The small ferry pitches side to side as passengers unsteadily disembark, waves throwing turquoise sea water high onto rocky cliffs. The sun beams, but it's the last boat before an approaching storm and we're given stern instructions that we have exactly two hours to tour Oedo (pronounced way-doe), a small island in South Korea's 200 mile Hallyeohaesang National Maritime Park. Once just one of many uninhabited, barren islands along the country's craggy southern coastline, an industrious couple had a vision for this half-square-mile tiny land mass. Arriving penniless in the 1960's after the war, Mr. Lee Chang Ho (이 창 호) and his wife Choi Ho Suk (좨 호 숙) labored for 30 years, slowly transforming Oedo into a botanical splendor reminiscent of a Grecian isle.
Visitors can explore Oedo unguided, at their own pace. We follow the crowd up a wide stone staircase that graduates onto a white concrete stone path. The incline is relatively steep and the slow pace gives us time to appreciate the diversity of green hues and the complexity of textures. Palm fronds intermingle with hollies, tall ferns, and the occasional orchid. A wall of tightly packed junipers towers high, separating into whimsical cone shapes. The salty air blows through a small group of thin bare trunks capped with mushroom-shaped evergreen arbors. Here and there are statues: a naked archer pulls mightily on an invisible bow string and further ahead stands a weathered stone deer, unaware of his fate.
We pass a row of regal palms and the trail opens up to the first of many themed garden spaces. Bushes are meticulously pruned and shaped, with exquisite attention to detail. Not a branch strays from the care-takers design. A shady seating area has been arranged under a mass of rounded hedges. Our group of nine packs in among trailing ivy for a group photo.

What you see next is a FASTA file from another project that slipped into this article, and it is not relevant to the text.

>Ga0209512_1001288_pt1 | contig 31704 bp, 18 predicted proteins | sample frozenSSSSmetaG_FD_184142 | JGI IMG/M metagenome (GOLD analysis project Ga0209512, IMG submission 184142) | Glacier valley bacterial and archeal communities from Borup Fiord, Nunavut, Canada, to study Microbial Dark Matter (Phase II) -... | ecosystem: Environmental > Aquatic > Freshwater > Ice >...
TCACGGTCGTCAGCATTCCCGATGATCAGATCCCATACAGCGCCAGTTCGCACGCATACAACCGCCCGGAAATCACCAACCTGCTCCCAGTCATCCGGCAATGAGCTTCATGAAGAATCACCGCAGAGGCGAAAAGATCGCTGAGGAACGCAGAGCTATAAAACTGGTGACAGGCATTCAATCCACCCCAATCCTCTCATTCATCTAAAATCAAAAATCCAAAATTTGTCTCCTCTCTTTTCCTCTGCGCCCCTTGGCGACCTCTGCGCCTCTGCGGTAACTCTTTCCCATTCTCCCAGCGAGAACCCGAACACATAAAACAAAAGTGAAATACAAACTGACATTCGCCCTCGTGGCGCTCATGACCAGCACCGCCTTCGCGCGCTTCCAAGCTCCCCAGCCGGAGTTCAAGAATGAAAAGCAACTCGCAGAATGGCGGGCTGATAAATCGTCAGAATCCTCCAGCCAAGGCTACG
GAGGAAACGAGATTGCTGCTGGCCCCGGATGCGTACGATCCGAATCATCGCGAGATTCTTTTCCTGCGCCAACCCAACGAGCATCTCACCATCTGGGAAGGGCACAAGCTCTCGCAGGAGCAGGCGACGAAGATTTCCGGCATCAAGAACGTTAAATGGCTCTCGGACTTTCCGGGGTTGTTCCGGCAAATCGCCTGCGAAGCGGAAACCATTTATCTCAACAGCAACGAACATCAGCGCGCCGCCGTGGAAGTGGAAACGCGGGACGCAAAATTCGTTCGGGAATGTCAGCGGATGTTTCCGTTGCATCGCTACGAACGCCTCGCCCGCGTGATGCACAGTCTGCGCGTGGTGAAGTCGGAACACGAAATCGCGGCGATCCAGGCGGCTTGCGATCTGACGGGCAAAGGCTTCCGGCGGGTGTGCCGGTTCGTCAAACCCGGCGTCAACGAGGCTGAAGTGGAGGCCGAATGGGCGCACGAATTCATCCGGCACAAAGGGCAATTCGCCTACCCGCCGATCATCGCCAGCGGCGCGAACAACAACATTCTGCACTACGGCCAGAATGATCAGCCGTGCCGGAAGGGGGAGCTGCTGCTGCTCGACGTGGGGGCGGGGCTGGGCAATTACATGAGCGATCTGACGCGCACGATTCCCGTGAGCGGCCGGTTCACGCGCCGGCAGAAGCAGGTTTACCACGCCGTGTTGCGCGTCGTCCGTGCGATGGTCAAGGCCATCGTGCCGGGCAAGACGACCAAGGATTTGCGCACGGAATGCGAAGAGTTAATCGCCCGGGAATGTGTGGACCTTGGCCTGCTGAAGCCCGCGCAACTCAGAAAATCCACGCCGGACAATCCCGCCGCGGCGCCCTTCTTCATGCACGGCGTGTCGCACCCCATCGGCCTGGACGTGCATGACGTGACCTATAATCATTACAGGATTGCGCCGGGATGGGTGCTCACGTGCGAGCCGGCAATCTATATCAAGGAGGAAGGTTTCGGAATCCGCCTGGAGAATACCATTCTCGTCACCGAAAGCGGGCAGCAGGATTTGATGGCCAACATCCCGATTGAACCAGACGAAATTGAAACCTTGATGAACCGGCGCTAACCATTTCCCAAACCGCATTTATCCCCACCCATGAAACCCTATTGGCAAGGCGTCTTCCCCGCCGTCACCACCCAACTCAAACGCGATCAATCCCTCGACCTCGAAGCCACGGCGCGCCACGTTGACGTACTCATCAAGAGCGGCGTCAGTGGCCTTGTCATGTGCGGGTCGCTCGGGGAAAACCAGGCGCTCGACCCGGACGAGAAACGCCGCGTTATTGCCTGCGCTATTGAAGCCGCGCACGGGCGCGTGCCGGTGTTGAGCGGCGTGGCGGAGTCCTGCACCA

Higher now, a variety of flowering cacti of all shapes and sizes adorn this sunnier area, even as tropical trees and deciduous plants share the space. A giant aloe, camellias and agave are among the 3,000 plant species in Oedo.
Then we encounter the main attraction, the European-style Venus Garden. On the far end sits the couple's Mediterranean villa. A circular walking path surrounds zig-zagging rows of neatly trimmed hedges and flowering bushes. On the opposite end, bright red roses encircle giant marble columns and a dozen greco-roman maidens adorn the terrace overlooking the stunning blue waters of the South Sea.
Venus Garden lies at the base of a spectacular hillside garden known as the Stairway to Heaven, with its terraces of colorful flowers and fanciful ornaments. Stiff pointed cypress and junipers stand in blankets of yellow, orange, and red. Giant bursts of pink azaleas and blue and purple hydrangeas surround artfully-shaped topiaries. As we explore, soft choir-style music serenades from hidden speakers.
The trail ducks into a bamboo forest, obscuring the vista, and exits a few yards later into a wide open field with modern sculptures and statues made of clay, steel, wood, marble, and more. The silliest is a large grouping of little brown child-like figures in humorous poses. A tiny chapel draws visitors in for a thoughtful prayer. The trail passes through a gift and snack shop, then descends toward the port area down another terraced hillside with plenty of shade and picnic areas to enjoy a drink or snack. We listen to the waves crash into the seaside cliffs and feel the cool breeze picking up energy, then dutifully return to the dock on time for departure.
Oedo is accessible by ferry from six different ports in Geoje Island. Admission fee to Oedo is about $8.00 per adult. A walking tour takes about 2 hours. The blog "Discovering Korea" has more logistical information and some great photos.